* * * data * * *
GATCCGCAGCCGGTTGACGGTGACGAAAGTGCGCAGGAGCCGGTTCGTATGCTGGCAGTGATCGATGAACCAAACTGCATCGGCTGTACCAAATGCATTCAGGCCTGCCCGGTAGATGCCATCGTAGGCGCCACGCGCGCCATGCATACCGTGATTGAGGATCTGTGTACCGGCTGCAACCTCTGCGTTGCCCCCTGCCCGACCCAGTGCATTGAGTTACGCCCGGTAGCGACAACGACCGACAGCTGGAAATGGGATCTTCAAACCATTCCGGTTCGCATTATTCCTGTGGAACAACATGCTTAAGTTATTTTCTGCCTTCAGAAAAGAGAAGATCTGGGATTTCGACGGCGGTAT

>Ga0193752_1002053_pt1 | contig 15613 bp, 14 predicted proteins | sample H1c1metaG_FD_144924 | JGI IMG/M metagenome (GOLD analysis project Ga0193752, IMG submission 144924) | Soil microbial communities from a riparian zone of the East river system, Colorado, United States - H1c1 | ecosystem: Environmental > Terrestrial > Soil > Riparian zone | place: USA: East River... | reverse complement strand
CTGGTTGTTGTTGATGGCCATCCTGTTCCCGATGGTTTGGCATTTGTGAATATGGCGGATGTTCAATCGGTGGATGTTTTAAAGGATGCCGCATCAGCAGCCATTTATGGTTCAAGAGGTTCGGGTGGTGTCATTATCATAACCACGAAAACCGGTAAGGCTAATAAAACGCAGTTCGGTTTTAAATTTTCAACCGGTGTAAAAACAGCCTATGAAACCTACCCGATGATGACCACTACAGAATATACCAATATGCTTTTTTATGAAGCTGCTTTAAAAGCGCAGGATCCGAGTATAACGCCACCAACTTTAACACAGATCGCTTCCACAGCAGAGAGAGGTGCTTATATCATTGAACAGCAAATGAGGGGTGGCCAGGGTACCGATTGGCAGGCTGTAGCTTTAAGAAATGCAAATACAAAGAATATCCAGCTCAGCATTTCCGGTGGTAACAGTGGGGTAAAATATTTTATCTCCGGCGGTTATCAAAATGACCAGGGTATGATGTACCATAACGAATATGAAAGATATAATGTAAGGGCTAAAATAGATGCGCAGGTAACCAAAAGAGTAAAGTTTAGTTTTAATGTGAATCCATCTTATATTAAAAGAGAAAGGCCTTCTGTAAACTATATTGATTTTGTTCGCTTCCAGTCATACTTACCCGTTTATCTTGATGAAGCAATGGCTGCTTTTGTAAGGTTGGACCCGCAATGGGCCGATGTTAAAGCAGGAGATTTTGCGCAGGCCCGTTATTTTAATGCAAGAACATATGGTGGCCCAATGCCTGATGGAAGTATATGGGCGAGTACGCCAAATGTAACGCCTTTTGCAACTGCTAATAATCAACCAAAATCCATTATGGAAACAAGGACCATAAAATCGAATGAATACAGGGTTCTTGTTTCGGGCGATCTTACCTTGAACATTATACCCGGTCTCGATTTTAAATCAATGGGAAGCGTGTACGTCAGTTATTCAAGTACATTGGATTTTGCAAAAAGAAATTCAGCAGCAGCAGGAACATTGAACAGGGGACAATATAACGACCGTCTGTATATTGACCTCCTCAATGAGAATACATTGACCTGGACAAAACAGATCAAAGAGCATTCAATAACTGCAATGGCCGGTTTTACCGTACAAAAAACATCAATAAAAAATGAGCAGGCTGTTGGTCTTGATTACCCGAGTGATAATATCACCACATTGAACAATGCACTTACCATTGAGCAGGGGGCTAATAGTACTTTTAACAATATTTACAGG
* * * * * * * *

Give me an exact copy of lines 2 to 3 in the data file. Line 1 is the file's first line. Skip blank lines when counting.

>Ga0193752_1002053_pt1 | contig 15613 bp, 14 predicted proteins | sample H1c1metaG_FD_144924 | JGI IMG/M metagenome (GOLD analysis project Ga0193752, IMG submission 144924) | Soil microbial communities from a riparian zone of the East river system, Colorado, United States - H1c1 | ecosystem: Environmental > Terrestrial > Soil > Riparian zone | place: USA: East River... | reverse complement strand
CTGGTTGTTGTTGATGGCCATCCTGTTCCCGATGGTTTGGCATTTGTGAATATGGCGGATGTTCAATCGGTGGATGTTTTAAAGGATGCCGCATCAGCAGCCATTTATGGTTCAAGAGGTTCGGGTGGTGTCATTATCATAACCACGAAAACCGGTAAGGCTAATAAAACGCAGTTCGGTTTTAAATTTTCAACCGGTGTAAAAACAGCCTATGAAACCTACCCGATGATGACCACTACAGAATATACCAATATGCTTTTTTATGAAGCTGCTTTAAAAGCGCAGGATCCGAGTATAACGCCACCAACTTTAACACAGATCGCTTCCACAGCAGAGAGAGGTGCTTATATCATTGAACAGCAAATGAGGGGTGGCCAGGGTACCGATTGGCAGGCTGTAGCTTTAAGAAATGCAAATACAAAGAATATCCAGCTCAGCATTTCCGGTGGTAACAGTGGGGTAAAATATTTTATCTCCGGCGGTTATCAAAATGACCAGGGTATGATGTACCATAACGAATATGAAAGATATAATGTAAGGGCTAAAATAGATGCGCAGGTAACCAAAAGAGTAAAGTTTAGTTTTAATGTGAATCCATCTTATATTAAAAGAGAAAGGCCTTCTGTAAACTATATTGATTTTGTTCGCTTCCAGTCATACTTACCCGTTTATCTTGATGAAGCAATGGCTGCTTTTGTAAGGTTGGACCCGCAATGGGCCGATGTTAAAGCAGGAGATTTTGCGCAGGCCCGTTATTTTAATGCAAGAACATATGGTGGCCCAATGCCTGATGGAAGTATATGGGCGAGTACGCCAAATGTAACGCCTTTTGCAACTGCTAATAATCAACCAAAATCCATTATGGAAACAAGGACCATAAAATCGAATGAATACAGGGTTCTTGTTTCGGGCGATCTTACCTTGAACATTATACCCGGTCTCGATTTTAAATCAATGGGAAGCGTGTACGTCAGTTATTCAAGTACATTGGATTTTGCAAAAAGAAATTCAGCAGCAGCAGGAACATTGAACAGGGGACAATATAACGACCGTCTGTATATTGACCTCCTCAATGAGAATACATTGACCTGGACAAAACAGATCAAAGAGCATTCAATAACTGCAATGGCCGGTTTTACCGTACAAAAAACATCAATAAAAAATGAGCAGGCTGTTGGTCTTGATTACCCGAGTGATAATATCACCACATTGAACAATGCACTTACCATTGAGCAGGGGGCTAATAGTACTTTTAACAATATTTACAGG